Which brings me to Mehdi Hasan’s second untruth: his underlying suggestion that anti-Zionism is nothing but opposition to Zionism – “a political ideology” in his words.  Sounds perfectly plausible – but it’s still utterly false.  Let us remember the definition that was issued at the beginning of the debate – a definition to which all speakers would willingly subscribe.  ‘Anti-Zionism’ is not just opposition to Zionism; it is:
“[O]pposition to the existence of a Jewish state in the territory defined as the historic land of Israel or Palestine."
Contemporary ‘anti-Zionism’ (as opposed to pre-1948 anti-Zionism) does not oppose a future political outcome; rather, it wishes to dismantle an already-constituted nation state.  Or, at the very least, to change its character beyond recognition, contrary to the freely-expressed wishes of the overwhelming majority of its citizens.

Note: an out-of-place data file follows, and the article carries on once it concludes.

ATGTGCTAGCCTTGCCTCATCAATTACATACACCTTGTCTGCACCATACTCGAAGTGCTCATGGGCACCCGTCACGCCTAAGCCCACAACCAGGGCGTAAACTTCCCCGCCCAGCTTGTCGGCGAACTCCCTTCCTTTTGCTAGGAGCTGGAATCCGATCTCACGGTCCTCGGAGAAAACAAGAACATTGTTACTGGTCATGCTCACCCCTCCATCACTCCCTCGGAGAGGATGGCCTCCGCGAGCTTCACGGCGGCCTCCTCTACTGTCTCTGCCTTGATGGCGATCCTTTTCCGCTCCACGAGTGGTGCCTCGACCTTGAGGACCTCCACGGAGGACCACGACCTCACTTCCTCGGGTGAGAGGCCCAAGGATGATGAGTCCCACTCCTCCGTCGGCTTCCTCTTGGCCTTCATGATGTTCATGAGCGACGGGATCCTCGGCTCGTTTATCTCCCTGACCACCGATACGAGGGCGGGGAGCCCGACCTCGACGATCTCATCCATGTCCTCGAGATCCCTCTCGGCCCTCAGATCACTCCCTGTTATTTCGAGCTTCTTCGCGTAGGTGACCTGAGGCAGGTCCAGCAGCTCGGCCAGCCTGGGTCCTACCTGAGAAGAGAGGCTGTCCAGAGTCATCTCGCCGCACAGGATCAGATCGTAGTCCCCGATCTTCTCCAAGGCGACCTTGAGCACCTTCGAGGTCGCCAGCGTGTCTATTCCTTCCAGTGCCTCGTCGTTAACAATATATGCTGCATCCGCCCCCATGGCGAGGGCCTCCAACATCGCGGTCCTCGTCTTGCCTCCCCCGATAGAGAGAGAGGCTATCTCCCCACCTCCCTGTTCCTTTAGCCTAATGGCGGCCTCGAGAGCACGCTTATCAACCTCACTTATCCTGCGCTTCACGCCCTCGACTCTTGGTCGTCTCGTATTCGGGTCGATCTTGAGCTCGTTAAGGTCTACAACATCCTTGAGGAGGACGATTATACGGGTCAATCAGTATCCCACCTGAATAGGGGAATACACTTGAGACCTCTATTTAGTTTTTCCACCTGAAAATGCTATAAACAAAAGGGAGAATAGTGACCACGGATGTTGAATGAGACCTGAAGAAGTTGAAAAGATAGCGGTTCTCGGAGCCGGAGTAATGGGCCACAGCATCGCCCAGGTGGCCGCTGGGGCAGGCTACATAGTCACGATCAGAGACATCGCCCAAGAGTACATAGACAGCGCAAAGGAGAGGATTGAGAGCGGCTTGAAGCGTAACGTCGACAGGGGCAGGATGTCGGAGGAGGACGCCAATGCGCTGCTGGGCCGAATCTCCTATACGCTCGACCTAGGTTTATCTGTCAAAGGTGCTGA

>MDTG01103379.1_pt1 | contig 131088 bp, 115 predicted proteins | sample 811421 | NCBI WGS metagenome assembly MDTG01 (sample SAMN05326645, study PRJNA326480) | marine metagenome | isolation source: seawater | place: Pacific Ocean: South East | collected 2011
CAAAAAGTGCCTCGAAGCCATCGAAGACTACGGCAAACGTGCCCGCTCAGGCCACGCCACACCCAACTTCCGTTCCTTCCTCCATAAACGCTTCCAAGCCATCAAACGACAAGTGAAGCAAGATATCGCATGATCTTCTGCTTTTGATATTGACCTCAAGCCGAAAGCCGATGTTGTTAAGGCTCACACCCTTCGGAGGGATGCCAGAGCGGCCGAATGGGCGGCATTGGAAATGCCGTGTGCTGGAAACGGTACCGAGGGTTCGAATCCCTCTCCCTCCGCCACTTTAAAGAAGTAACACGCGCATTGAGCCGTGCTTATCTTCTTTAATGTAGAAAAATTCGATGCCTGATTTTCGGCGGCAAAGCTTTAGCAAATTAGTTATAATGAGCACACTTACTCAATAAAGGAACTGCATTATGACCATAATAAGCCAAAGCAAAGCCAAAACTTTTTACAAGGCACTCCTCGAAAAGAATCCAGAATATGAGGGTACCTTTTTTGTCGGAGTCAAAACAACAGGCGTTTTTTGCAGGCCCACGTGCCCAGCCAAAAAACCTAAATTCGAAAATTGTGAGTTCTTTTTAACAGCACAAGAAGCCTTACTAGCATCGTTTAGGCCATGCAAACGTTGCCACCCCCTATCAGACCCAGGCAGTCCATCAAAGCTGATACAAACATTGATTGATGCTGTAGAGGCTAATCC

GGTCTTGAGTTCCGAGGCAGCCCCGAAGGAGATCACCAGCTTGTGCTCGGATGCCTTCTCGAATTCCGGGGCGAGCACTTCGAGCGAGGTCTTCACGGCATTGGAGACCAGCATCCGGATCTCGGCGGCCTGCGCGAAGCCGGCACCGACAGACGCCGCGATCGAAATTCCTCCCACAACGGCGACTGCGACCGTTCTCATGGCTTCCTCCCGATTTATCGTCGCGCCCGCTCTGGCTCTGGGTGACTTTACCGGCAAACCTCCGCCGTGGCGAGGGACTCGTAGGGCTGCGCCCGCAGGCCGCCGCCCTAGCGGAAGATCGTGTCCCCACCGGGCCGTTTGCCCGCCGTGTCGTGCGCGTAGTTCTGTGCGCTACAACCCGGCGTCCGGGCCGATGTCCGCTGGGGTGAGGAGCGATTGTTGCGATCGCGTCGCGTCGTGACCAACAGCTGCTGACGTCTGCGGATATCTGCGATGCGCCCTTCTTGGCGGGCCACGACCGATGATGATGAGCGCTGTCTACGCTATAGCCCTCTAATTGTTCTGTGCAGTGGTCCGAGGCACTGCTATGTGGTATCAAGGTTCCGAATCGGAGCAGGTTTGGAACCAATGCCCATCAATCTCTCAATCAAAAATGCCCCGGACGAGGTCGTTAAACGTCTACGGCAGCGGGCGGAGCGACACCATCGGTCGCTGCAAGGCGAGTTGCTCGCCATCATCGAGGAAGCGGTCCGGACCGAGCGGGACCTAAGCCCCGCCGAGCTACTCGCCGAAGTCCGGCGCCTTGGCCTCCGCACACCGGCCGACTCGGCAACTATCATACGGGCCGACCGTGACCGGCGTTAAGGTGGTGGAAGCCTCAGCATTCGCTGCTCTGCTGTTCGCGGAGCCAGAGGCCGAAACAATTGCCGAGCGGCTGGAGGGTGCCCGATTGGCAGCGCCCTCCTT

And, as indicated already, ‘anti-Zionism’ does not propose to dismantle all nation states – or even a number of nation states.  It takes issue with just one nation state – the Jewish state.

Once Mehdi Hasan’s untruths are exposed, the motion ‘Anti-Zionism is antisemitism’ does not look at all ridiculous or sweeping.

We are still left with ‘ahistorical’, by which – I presume – Hasan means his contention that
“many victims of the Holocaust opposed Zionism; on the other hand many antisemites supported Zionism."

Of course, pre-1948 there were indeed many Jews who opposed Zionism.  But, does that matter?  Every national emancipation movement has its opponents.  It can hardly be claimed that, after World War I, all Arabs supported independence from the Ottoman Empire.  For many – perhaps even for the majority – that empire was the latest embodiment of the scripturally prescribed Islamic Caliphate.  But is that a valid argument for dismantling any of today’s 22 independent Arab states?  Can one seriously try to resurrect the pre-1947 Indian opponents of Gandhi to justify dismantling the state of India?  Or forcibly merging it with Pakistan?